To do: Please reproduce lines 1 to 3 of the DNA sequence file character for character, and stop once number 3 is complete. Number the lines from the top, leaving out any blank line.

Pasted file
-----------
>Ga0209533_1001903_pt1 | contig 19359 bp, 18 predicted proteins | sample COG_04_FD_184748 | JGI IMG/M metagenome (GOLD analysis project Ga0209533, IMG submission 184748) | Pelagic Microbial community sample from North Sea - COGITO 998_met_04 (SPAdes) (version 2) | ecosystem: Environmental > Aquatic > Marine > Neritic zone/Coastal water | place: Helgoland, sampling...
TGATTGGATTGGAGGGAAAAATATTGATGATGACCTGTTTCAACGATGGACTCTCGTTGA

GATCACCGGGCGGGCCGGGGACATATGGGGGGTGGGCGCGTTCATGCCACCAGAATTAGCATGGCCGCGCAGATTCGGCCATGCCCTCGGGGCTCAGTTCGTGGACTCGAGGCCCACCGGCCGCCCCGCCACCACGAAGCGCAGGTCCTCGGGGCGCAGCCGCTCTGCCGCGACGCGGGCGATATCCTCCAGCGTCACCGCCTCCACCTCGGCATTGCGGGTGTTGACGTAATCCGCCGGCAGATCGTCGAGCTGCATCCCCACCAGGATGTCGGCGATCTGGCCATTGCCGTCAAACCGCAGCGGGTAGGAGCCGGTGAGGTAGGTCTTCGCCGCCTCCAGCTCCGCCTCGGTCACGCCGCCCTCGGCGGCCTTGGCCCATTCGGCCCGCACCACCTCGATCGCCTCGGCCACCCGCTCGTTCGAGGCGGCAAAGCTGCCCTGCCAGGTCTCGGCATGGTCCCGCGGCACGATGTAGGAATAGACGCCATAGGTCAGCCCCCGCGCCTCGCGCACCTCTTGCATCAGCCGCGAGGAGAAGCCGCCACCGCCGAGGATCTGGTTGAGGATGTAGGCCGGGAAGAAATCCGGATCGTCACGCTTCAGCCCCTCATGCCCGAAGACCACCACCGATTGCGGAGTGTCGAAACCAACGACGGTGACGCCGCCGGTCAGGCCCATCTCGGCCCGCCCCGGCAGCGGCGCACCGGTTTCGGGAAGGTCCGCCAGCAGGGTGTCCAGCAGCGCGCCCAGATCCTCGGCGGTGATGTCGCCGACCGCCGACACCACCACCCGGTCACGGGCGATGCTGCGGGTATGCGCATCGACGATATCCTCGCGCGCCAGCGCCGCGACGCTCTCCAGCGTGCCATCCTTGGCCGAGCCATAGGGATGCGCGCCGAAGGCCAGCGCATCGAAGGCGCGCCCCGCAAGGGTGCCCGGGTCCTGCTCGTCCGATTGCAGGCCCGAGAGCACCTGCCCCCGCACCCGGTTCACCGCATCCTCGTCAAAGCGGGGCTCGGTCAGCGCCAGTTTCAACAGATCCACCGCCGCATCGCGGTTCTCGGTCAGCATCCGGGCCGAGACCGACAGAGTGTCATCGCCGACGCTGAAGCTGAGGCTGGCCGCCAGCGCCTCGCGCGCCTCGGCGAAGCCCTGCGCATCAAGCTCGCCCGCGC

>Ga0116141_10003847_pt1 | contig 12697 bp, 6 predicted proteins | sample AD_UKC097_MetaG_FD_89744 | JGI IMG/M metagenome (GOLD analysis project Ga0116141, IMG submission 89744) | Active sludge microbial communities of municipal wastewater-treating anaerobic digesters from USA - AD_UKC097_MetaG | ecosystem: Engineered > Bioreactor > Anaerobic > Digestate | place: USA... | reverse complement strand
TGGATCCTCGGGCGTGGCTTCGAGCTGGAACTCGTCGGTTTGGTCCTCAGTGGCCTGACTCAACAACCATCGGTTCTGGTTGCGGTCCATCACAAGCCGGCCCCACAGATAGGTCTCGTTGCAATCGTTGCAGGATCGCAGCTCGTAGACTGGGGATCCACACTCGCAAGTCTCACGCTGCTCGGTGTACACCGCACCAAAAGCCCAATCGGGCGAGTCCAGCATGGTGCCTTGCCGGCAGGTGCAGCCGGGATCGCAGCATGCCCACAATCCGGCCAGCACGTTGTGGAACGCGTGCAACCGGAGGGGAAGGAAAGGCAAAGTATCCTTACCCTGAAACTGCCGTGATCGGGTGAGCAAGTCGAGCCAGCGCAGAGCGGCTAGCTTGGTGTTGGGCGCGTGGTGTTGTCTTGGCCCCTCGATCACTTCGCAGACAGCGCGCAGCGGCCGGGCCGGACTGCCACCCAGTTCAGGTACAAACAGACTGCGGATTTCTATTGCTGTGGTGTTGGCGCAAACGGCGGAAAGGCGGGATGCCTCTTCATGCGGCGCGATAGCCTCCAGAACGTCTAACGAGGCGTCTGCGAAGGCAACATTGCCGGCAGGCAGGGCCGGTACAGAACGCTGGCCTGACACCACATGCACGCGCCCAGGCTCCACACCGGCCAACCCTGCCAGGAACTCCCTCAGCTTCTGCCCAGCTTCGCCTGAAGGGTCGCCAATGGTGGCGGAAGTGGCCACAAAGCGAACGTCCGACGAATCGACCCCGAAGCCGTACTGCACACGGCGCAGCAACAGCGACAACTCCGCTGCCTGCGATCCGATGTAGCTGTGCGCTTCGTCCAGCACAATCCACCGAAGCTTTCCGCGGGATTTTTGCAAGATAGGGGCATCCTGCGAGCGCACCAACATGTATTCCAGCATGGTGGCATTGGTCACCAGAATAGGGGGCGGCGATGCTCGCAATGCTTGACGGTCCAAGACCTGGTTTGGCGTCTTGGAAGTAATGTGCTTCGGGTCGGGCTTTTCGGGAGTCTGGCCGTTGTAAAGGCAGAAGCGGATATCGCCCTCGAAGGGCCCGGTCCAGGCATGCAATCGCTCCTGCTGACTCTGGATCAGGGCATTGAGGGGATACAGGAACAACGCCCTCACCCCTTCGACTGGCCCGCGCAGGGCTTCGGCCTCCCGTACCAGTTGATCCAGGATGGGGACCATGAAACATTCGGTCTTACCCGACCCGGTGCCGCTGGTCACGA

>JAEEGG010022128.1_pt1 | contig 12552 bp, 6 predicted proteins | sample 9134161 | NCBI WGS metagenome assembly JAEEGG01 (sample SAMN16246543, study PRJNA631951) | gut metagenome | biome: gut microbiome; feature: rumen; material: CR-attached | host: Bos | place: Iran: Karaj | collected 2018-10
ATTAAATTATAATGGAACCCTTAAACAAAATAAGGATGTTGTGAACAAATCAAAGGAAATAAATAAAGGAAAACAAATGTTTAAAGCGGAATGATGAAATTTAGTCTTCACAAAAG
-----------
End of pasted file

>Ga0209533_1001903_pt1 | contig 19359 bp, 18 predicted proteins | sample COG_04_FD_184748 | JGI IMG/M metagenome (GOLD analysis project Ga0209533, IMG submission 184748) | Pelagic Microbial community sample from North Sea - COGITO 998_met_04 (SPAdes) (version 2) | ecosystem: Environmental > Aquatic > Marine > Neritic zone/Coastal water | place: Helgoland, sampling...
TGATTGGATTGGAGGGAAAAATATTGATGATGACCTGTTTCAACGATGGACTCTCGTTGA

GATCACCGGGCGGGCCGGGGACATATGGGGGGTGGGCGCGTTCATGCCACCAGAATTAGCATGGCCGCGCAGATTCGGCCATGCCCTCGGGGCTCAGTTCGTGGACTCGAGGCCCACCGGCCGCCCCGCCACCACGAAGCGCAGGTCCTCGGGGCGCAGCCGCTCTGCCGCGACGCGGGCGATATCCTCCAGCGTCACCGCCTCCACCTCGGCATTGCGGGTGTTGACGTAATCCGCCGGCAGATCGTCGAGCTGCATCCCCACCAGGATGTCGGCGATCTGGCCATTGCCGTCAAACCGCAGCGGGTAGGAGCCGGTGAGGTAGGTCTTCGCCGCCTCCAGCTCCGCCTCGGTCACGCCGCCCTCGGCGGCCTTGGCCCATTCGGCCCGCACCACCTCGATCGCCTCGGCCACCCGCTCGTTCGAGGCGGCAAAGCTGCCCTGCCAGGTCTCGGCATGGTCCCGCGGCACGATGTAGGAATAGACGCCATAGGTCAGCCCCCGCGCCTCGCGCACCTCTTGCATCAGCCGCGAGGAGAAGCCGCCACCGCCGAGGATCTGGTTGAGGATGTAGGCCGGGAAGAAATCCGGATCGTCACGCTTCAGCCCCTCATGCCCGAAGACCACCACCGATTGCGGAGTGTCGAAACCAACGACGGTGACGCCGCCGGTCAGGCCCATCTCGGCCCGCCCCGGCAGCGGCGCACCGGTTTCGGGAAGGTCCGCCAGCAGGGTGTCCAGCAGCGCGCCCAGATCCTCGGCGGTGATGTCGCCGACCGCCGACACCACCACCCGGTCACGGGCGATGCTGCGGGTATGCGCATCGACGATATCCTCGCGCGCCAGCGCCGCGACGCTCTCCAGCGTGCCATCCTTGGCCGAGCCATAGGGATGCGCGCCGAAGGCCAGCGCATCGAAGGCGCGCCCCGCAAGGGTGCCCGGGTCCTGCTCGTCCGATTGCAGGCCCGAGAGCACCTGCCCCCGCACCCGGTTCACCGCATCCTCGTCAAAGCGGGGCTCGGTCAGCGCCAGTTTCAACAGATCCACCGCCGCATCGCGGTTCTCGGTCAGCATCCGGGCCGAGACCGACAGAGTGTCATCGCCGACGCTGAAGCTGAGGCTGGCCGCCAGCGCCTCGCGCGCCTCGGCGAAGCCCTGCGCATCAAGCTCGCCCGCGC